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Showing posts from October, 2012

Elaine Walker: Fact, Fiction and Reality - Writing What I Know

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Elaine Walker - Virtual writer-in-residence - October 2012
Elaine writes fiction and non-fiction about the horse. Her work has been featured at The Guardian Hay Festival and translated into several languages. Her book The Horses, mentioned in this piece, is an excellent post Apocalyptic story, in which a family who have been holidaying in remote Scotland find that everyone who lived in any community numbering more than a few is dead. The family are trying to survive on a Scottish farmstead, but life is desperately difficult, particularly when the family’s father dies. And then the horses come...

As well as lecturing in Creative Writing and English Literature, Elaine offers bespoke courses and mentoring in Creative Writing. Mention Jane Badger Books for a discount on courses and copies of Elaine's books - you can contact her via her website.

Writing Residency - week 4
For my final post, I'm going to talk about the way my connection with horses links to my academic and creative wri…

Review: Patricia Leitch - The Magic Pony

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Patricia Leitch: The Magic Pony
Catnip, 2012, £5.99


Thank you to the publisher for sending me a copy of this book.


Patricia Leitch’s books are immensely satisfying; multi-layered: they succeed on so many levels. If you want to read The Magic Pony as a pony adventure in which a girl rescues a woman from dying somewhere she didn't want to; a mistreated pony from appalling conditions, and sees her own horse recover from a mystery foot injury, it works perfectly on that level. As a pony story, it is extraordinarily good, but it has much to say on ageing, and on death, and on how we perceive those around us.

The Magic Pony is the seventh in the Jinny series. Jinny is struggling with school (the intractability of algebra), and the utter frustration of a half term that has seen even she, normally uncaring about the weather, restricted to home in the face of the deluge that lasted until the last day of half term. And now the last day has come; it has dawned fine, but Jinny has to go to the d…

Review: K M Grant

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K M Grant: The Blood Red Horse
Puffin, £5.99
Kobo, Kindle, £4.99


K M Grant's website


Last year I went to a literary party (not something I generally do, opportunities being few and far between) but while I was there, someone told me that as I liked horses I must read book X by Y. Yes, I said, excited at the thought of a new author. I then promptly forgot the name of the book and the author, and who had told me about it.  This year, I went to the British Museum exhibition on The Horse, and the shop had a copy of K M Grant's Blood Red Horse. This, I am pretty certain, is X. Thank you, unknown person, for recommending it. For it is a cracker.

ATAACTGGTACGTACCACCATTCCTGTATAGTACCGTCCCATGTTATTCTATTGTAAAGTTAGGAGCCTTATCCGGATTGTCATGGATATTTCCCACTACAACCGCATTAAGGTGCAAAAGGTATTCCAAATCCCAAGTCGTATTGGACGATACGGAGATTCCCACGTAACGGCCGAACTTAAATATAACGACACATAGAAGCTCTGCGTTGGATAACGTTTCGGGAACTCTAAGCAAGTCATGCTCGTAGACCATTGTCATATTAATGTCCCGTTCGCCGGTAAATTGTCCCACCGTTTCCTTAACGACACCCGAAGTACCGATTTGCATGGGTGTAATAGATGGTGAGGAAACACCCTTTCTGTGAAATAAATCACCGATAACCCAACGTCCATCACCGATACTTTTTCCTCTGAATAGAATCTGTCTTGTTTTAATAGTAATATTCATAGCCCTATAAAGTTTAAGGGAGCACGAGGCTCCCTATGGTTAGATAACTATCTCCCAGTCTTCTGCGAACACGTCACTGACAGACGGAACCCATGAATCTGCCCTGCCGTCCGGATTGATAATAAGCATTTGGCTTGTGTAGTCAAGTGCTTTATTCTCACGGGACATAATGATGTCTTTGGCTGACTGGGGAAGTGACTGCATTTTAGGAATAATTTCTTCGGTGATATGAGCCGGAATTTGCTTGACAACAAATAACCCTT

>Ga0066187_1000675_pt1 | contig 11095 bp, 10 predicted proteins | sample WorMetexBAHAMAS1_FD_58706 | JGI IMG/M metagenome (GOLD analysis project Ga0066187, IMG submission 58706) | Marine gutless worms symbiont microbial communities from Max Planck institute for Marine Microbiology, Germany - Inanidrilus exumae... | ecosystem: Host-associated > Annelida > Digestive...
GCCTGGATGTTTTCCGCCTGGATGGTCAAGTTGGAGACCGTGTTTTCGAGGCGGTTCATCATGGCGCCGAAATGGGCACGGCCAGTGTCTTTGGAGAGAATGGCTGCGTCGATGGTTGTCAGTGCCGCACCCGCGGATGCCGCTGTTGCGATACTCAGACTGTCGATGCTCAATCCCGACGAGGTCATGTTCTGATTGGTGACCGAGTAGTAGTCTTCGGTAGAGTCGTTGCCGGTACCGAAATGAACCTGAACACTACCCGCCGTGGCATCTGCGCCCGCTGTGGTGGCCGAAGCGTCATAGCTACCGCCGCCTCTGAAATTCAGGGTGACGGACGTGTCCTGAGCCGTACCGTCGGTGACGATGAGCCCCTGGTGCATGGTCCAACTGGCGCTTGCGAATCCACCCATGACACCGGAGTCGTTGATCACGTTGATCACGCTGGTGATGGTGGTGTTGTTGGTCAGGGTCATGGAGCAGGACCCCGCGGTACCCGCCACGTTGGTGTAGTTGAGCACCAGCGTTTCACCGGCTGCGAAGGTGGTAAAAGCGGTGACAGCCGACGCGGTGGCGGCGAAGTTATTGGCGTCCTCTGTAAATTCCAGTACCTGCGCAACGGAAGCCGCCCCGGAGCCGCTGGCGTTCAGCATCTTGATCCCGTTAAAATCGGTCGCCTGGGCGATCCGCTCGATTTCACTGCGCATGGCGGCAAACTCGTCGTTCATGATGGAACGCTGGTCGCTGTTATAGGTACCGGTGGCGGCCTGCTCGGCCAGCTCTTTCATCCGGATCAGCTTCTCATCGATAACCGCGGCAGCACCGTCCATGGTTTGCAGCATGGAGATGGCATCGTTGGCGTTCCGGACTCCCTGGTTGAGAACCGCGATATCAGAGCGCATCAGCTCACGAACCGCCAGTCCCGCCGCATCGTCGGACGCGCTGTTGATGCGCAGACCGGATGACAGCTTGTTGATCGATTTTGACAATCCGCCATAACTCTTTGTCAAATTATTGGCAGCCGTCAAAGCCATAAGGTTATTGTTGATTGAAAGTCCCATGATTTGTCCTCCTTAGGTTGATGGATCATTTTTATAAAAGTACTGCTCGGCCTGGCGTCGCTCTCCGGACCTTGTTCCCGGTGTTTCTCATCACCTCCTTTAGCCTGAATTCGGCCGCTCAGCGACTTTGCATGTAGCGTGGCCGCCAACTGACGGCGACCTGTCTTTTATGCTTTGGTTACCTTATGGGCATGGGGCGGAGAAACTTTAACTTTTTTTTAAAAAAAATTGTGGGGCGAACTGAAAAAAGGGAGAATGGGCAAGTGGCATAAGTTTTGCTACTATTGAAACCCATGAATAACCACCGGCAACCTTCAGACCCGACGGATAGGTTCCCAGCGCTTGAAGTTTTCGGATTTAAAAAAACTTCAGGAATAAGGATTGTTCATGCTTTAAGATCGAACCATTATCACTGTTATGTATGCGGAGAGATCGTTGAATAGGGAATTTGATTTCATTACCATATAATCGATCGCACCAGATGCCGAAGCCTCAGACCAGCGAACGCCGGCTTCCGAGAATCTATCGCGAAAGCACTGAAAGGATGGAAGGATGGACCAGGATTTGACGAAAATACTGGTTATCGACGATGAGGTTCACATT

It is set at the time of the Crusades, but opens in England. Will and his elder brother Gavin are knights: at least Gavin is, and Will wants to be. He needs a horse though; a great horse, and he is to choose one from the many his father has bred. The horse Will chooses, Hosanna, is blood red, and he is small, not a thundering and majestic cre…

Getting that pony

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The Pony Book: How to Get that Pony, part one Coincidence
I never did get my own pony, but I wanted one. One of my nieces, when much younger, asked an aunt who had walked up through their garden at Christmas “Did you see a pony in the garden? Because I did ask for one.” Some years later, she did get a pony, but that year she had the empty feeling familiar to so many pony obsessed children: no pony had magically appeared in the garden, the garden shed, or the garage.  Father Christmas and parents remained deaf. 
She, like me, had to be content with reading about ponies: you might not have a pony of your own, but you could enter into the world of those who did. The books we read as children let us fulfil our dreams. I never could (and still can’t) talk to animals, but with Dr Dolittle and Narnia I was in worlds where I could. I enjoyed my school career as a state school child, but I still loved the midnight feast stuffed boarding school life of Malory Towers and St Clare’s. But more ma…

Review: Victoria Eveleigh - A Stallion Called Midnight

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Victoria Eveleigh:  A Stallion Called Midnight
Orion, 2012, £4.99
Kobo, Kindle, £2.99

Victoria Eveleigh's website

Thank you to the publisher for sending me a copy of this book

This book has been re-written for its publication by Orion (it was first published as Midnight on Lundy). I liked the original very much, and the new one is even better. It is set on the island of Lundy, during the 1960s, when Lundy was a much more isolated community than it is now. The only way of getting to the mainland was via boat, and if the weather was too bad, you were stuck, as the homesick and wretched Jenny finds out when she is unable to get back for half term.